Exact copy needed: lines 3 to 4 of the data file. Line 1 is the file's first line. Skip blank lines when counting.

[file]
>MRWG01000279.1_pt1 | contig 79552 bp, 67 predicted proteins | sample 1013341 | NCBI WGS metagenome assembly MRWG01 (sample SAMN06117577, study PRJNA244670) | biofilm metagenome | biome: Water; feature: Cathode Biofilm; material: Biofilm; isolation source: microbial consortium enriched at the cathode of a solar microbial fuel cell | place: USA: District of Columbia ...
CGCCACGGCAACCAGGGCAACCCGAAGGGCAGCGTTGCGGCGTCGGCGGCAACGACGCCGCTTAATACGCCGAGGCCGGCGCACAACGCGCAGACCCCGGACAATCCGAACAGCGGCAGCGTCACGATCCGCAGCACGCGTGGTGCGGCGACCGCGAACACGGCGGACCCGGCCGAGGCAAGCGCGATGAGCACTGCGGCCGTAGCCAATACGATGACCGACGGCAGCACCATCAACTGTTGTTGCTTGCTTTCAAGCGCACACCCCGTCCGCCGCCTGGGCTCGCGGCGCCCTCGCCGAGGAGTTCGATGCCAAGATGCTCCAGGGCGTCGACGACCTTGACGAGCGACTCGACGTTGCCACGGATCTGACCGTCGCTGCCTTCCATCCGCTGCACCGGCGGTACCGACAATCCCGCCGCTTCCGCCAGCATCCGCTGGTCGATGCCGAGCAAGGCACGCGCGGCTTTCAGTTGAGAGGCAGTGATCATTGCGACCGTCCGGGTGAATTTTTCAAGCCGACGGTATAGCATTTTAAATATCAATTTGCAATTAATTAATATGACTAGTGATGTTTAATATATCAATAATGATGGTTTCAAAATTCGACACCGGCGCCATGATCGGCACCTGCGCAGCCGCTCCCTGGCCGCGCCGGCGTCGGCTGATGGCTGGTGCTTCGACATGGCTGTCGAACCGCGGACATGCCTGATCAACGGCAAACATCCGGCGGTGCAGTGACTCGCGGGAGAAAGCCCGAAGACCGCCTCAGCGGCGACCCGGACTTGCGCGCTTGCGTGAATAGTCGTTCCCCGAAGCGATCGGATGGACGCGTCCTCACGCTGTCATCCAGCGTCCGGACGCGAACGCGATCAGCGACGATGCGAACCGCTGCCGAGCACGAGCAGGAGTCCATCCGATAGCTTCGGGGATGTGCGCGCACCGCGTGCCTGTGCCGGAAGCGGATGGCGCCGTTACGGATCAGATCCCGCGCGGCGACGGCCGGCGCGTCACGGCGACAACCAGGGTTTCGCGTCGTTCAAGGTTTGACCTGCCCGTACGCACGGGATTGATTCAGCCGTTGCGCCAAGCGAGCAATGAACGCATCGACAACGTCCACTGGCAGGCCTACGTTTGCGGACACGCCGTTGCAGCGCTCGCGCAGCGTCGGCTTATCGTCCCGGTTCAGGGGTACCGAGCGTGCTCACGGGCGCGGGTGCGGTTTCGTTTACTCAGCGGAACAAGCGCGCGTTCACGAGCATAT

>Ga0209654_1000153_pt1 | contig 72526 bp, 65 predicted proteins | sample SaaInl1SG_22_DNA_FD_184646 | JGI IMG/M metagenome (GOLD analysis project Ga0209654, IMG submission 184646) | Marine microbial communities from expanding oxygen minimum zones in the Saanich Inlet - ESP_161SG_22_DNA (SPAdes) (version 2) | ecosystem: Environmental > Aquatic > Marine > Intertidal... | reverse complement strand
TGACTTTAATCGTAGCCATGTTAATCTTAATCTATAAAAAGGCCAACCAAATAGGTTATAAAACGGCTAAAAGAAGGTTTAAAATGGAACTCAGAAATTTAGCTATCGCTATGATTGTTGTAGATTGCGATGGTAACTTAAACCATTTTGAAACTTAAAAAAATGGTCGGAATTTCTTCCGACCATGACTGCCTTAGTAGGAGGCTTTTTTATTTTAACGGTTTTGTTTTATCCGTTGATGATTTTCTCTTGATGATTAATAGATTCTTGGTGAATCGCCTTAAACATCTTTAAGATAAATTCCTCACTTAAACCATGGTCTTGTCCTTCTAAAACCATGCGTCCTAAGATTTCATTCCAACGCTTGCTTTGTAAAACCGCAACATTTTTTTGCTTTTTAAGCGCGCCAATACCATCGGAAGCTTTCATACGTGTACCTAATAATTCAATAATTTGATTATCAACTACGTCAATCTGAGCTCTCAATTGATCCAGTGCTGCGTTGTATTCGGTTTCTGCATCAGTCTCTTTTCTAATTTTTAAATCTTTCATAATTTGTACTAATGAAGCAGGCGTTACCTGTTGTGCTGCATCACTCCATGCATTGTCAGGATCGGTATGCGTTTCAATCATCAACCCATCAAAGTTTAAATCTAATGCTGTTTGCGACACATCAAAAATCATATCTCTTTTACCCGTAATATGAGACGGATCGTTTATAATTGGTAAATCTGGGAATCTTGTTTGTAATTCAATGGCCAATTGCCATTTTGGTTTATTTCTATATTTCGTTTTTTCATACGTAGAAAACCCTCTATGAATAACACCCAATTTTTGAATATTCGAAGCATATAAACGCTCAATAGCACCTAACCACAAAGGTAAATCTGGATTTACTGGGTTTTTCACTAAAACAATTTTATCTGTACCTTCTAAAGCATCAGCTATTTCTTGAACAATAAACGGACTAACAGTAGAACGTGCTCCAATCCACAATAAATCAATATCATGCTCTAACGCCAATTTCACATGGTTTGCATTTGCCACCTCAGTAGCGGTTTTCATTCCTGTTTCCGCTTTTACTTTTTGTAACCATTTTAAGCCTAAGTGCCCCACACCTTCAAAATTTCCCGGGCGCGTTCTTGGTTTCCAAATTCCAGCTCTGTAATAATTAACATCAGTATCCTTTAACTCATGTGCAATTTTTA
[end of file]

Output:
>Ga0209654_1000153_pt1 | contig 72526 bp, 65 predicted proteins | sample SaaInl1SG_22_DNA_FD_184646 | JGI IMG/M metagenome (GOLD analysis project Ga0209654, IMG submission 184646) | Marine microbial communities from expanding oxygen minimum zones in the Saanich Inlet - ESP_161SG_22_DNA (SPAdes) (version 2) | ecosystem: Environmental > Aquatic > Marine > Intertidal... | reverse complement strand
TGACTTTAATCGTAGCCATGTTAATCTTAATCTATAAAAAGGCCAACCAAATAGGTTATAAAACGGCTAAAAGAAGGTTTAAAATGGAACTCAGAAATTTAGCTATCGCTATGATTGTTGTAGATTGCGATGGTAACTTAAACCATTTTGAAACTTAAAAAAATGGTCGGAATTTCTTCCGACCATGACTGCCTTAGTAGGAGGCTTTTTTATTTTAACGGTTTTGTTTTATCCGTTGATGATTTTCTCTTGATGATTAATAGATTCTTGGTGAATCGCCTTAAACATCTTTAAGATAAATTCCTCACTTAAACCATGGTCTTGTCCTTCTAAAACCATGCGTCCTAAGATTTCATTCCAACGCTTGCTTTGTAAAACCGCAACATTTTTTTGCTTTTTAAGCGCGCCAATACCATCGGAAGCTTTCATACGTGTACCTAATAATTCAATAATTTGATTATCAACTACGTCAATCTGAGCTCTCAATTGATCCAGTGCTGCGTTGTATTCGGTTTCTGCATCAGTCTCTTTTCTAATTTTTAAATCTTTCATAATTTGTACTAATGAAGCAGGCGTTACCTGTTGTGCTGCATCACTCCATGCATTGTCAGGATCGGTATGCGTTTCAATCATCAACCCATCAAAGTTTAAATCTAATGCTGTTTGCGACACATCAAAAATCATATCTCTTTTACCCGTAATATGAGACGGATCGTTTATAATTGGTAAATCTGGGAATCTTGTTTGTAATTCAATGGCCAATTGCCATTTTGGTTTATTTCTATATTTCGTTTTTTCATACGTAGAAAACCCTCTATGAATAACACCCAATTTTTGAATATTCGAAGCATATAAACGCTCAATAGCACCTAACCACAAAGGTAAATCTGGATTTACTGGGTTTTTCACTAAAACAATTTTATCTGTACCTTCTAAAGCATCAGCTATTTCTTGAACAATAAACGGACTAACAGTAGAACGTGCTCCAATCCACAATAAATCAATATCATGCTCTAACGCCAATTTCACATGGTTTGCATTTGCCACCTCAGTAGCGGTTTTCATTCCTGTTTCCGCTTTTACTTTTTGTAACCATTTTAAGCCTAAGTGCCCCACACCTTCAAAATTTCCCGGGCGCGTTCTTGGTTTCCAAATTCCAGCTCTGTAATAATTAACATCAGTATCCTTTAACTCATGTGCAATTTTTA